Next Music from Tokyo Volume 8 was dominated by feminine soprano voices reminiscent of anime opening sequences simultaneously playing mean, bass-thumping, head-banging, mosh-worthy indie rock. The tour series celebrates and introduces underground independent artists from Japan to Canada, and it is completely orchestrated and paid for by the passionate Steven Tanaka.
Instrumental trio NENGU opened up the evening. Incredibly nimble on their instruments, the group smashed their way through rapid, complex tracks that sounded rather blurry when filtered through loud, distorted speakers. NENGU’s music seemed better suited to the confines of headphones, but it was cool watching such a tight group seemingly in deep conversation with each other onstage.
Another trio was the feature act, MASS OF THE FERMENTING DREGS, which I learned were nicknamed “Masu-Dore.” They were powerfully led by charismatic female vocalist Natsuoko Mishimoto, who was dressed in bright red and wielding a bass. Their songs were a mass of expansive melodic lines coupled with heavy riffs that whipped the audience into a frenzy. People spilled onto the stage while others rose to the surface and crowd surfed.
The madness and radness was partly owed to Dalljub Step Club, however, who worked up the crowd up before Masu-Dore took over as the last set. More dancey and dub-steppy, this electronic party band seemed eager to infect the audience with its enthusiasm by interacting with us. Vocalist Shingen Mori introduced the world “saikou” to our vocabulary, which I think translates roughly to “totally fucking awesome.”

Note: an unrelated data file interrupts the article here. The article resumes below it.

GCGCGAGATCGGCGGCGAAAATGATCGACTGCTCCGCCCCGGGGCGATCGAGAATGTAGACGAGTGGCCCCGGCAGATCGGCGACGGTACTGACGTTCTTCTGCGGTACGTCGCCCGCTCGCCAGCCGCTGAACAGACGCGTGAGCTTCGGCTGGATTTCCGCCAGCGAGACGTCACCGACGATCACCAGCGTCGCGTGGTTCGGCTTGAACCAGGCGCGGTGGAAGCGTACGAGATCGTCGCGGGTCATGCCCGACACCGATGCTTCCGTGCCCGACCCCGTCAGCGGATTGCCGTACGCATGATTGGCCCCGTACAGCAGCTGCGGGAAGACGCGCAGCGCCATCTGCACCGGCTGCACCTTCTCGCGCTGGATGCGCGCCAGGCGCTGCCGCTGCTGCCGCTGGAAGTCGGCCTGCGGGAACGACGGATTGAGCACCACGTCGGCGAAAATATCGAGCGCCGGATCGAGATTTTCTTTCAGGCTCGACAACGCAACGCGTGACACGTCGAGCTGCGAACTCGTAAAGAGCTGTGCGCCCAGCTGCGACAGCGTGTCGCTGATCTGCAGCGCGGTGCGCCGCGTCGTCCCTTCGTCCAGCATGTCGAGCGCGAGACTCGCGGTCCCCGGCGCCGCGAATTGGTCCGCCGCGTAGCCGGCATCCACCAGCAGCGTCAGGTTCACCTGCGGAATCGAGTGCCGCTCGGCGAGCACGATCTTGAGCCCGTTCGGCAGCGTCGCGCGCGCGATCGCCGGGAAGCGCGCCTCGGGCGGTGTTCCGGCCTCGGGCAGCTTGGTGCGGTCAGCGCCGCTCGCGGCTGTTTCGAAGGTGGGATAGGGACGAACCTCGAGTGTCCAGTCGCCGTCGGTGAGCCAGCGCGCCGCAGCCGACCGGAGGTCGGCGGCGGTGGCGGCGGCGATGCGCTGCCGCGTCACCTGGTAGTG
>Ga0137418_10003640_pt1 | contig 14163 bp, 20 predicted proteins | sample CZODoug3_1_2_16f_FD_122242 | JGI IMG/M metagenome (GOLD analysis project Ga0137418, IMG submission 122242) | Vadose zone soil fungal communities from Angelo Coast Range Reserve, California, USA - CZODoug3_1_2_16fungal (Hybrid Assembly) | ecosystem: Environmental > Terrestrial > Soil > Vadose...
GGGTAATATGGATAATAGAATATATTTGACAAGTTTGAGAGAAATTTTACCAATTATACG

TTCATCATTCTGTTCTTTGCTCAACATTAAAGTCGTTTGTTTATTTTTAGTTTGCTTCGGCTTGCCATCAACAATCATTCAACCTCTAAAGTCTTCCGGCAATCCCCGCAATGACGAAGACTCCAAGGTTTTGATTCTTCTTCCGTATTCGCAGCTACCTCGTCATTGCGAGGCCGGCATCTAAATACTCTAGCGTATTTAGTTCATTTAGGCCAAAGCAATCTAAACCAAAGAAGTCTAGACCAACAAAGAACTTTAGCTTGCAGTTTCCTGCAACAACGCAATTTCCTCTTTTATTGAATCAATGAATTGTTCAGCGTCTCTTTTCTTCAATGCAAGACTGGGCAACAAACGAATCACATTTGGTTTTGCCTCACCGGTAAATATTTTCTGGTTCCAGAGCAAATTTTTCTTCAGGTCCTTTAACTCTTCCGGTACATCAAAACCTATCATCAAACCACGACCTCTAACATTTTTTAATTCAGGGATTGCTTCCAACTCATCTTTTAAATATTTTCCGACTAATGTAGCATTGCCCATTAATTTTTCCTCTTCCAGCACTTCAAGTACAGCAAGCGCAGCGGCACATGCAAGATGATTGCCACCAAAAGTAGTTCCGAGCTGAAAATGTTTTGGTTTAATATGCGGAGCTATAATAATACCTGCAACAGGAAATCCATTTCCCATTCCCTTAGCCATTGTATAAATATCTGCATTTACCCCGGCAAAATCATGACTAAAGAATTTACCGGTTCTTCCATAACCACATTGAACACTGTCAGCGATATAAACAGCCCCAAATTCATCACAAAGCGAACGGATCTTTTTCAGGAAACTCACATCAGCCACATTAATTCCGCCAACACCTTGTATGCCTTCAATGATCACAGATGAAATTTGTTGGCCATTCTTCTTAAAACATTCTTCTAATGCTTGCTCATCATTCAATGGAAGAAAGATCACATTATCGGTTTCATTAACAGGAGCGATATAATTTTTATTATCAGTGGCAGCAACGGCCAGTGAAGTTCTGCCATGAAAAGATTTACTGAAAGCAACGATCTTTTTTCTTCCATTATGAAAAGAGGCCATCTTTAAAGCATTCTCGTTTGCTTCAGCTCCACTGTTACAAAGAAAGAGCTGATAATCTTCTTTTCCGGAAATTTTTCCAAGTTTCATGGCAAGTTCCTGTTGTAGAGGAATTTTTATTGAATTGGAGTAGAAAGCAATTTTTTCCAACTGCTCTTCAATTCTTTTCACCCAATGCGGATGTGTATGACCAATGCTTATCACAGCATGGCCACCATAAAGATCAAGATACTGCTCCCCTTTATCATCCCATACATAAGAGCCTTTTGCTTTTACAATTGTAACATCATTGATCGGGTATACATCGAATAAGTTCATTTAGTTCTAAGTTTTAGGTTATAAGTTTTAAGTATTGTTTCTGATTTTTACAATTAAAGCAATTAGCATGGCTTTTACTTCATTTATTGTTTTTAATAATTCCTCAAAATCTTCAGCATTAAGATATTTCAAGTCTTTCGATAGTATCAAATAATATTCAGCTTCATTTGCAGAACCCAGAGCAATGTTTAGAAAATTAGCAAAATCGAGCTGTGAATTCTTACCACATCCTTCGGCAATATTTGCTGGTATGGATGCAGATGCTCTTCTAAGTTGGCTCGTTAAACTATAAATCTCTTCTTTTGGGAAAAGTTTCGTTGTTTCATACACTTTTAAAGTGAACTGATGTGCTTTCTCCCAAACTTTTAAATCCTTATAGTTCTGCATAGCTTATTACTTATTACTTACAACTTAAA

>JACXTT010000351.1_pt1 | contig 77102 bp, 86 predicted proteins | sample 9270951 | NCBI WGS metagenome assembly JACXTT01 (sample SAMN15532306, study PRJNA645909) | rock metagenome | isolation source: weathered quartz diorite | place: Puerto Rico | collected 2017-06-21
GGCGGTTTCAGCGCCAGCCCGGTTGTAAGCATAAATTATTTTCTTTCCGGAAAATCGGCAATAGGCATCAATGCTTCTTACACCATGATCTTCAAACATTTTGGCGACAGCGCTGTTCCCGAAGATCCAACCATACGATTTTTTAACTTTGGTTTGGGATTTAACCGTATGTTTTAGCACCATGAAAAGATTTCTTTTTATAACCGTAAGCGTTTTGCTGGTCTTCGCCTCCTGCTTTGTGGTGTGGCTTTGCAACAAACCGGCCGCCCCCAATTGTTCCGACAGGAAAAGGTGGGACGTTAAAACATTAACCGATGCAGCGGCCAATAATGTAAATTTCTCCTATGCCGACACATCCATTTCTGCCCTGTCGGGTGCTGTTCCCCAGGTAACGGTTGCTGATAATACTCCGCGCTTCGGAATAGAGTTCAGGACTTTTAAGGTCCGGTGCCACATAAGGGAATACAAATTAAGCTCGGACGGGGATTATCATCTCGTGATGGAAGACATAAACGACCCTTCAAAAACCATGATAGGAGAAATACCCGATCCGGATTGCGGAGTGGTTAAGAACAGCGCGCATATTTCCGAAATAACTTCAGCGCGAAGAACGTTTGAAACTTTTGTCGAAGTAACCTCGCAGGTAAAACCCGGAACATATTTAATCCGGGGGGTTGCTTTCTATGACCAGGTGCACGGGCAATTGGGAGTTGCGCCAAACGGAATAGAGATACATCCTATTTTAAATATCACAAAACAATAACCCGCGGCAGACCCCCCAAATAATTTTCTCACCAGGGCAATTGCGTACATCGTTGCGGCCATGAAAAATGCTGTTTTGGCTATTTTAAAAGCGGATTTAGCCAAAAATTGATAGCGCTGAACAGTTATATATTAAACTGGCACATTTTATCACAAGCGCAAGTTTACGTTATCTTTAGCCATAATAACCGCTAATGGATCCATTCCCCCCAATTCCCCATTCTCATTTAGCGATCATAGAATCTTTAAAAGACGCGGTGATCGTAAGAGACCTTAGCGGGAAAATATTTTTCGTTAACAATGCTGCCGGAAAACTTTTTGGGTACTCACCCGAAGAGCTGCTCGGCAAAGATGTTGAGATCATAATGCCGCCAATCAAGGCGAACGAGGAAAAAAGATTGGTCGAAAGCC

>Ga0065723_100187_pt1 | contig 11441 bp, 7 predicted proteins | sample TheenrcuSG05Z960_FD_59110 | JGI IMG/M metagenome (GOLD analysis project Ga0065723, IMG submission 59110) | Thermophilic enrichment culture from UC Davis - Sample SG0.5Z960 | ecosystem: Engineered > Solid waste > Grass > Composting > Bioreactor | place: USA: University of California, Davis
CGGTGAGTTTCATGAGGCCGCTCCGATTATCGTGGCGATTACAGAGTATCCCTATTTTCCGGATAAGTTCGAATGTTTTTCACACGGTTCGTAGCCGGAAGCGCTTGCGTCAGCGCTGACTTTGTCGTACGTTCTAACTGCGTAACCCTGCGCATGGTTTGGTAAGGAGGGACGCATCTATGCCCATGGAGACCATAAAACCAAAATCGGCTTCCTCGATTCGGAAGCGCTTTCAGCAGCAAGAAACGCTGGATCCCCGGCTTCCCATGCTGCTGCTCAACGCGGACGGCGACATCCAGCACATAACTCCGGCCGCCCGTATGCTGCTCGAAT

Gozen Sanji to Taikutsu — which means “3 a.m. and bored” — was an eye-catching four-piece in uniform white coats. Once an all-girl band of university students, they brought on board a male guitarist who was a complete axe-wielding beast behind an unassuming shag of hair. Bassist Takanoshima delighted the audience by dancing all over the stage while Anisonin belted out powerful vocals.
The band that really stole the show, though, was Regal Lily, a trio of seventeen- and eighteen-year-olds who had incredible talent and presence. In between lyrical, expressive melodies and careful, intricate instrumentation, they would suddenly erupt into explosive rock passages that left listeners completely entranced.
The tour’s website claims that, compared to North America, women “play a much more prominent role on-stage, in the audience and as sound technicians” in the Japanese music scene, and seeing so many amazing females — especially young women — rocking it hard on stage was definitely refreshing.